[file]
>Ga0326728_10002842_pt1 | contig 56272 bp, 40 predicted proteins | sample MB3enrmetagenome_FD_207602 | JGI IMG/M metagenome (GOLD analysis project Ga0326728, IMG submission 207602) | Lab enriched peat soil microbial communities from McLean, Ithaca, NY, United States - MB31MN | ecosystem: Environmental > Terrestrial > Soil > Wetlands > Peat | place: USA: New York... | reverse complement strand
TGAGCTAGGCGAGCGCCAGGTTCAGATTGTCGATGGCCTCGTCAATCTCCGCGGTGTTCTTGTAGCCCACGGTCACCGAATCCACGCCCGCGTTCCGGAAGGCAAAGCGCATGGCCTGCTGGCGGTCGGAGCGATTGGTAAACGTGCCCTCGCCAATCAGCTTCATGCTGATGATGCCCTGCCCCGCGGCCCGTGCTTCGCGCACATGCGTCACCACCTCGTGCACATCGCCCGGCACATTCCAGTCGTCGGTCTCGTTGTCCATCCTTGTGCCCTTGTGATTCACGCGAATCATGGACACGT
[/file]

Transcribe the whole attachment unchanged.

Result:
>Ga0326728_10002842_pt1 | contig 56272 bp, 40 predicted proteins | sample MB3enrmetagenome_FD_207602 | JGI IMG/M metagenome (GOLD analysis project Ga0326728, IMG submission 207602) | Lab enriched peat soil microbial communities from McLean, Ithaca, NY, United States - MB31MN | ecosystem: Environmental > Terrestrial > Soil > Wetlands > Peat | place: USA: New York... | reverse complement strand
TGAGCTAGGCGAGCGCCAGGTTCAGATTGTCGATGGCCTCGTCAATCTCCGCGGTGTTCTTGTAGCCCACGGTCACCGAATCCACGCCCGCGTTCCGGAAGGCAAAGCGCATGGCCTGCTGGCGGTCGGAGCGATTGGTAAACGTGCCCTCGCCAATCAGCTTCATGCTGATGATGCCCTGCCCCGCGGCCCGTGCTTCGCGCACATGCGTCACCACCTCGTGCACATCGCCCGGCACATTCCAGTCGTCGGTCTCGTTGTCCATCCTTGTGCCCTTGTGATTCACGCGAATCATGGACACGT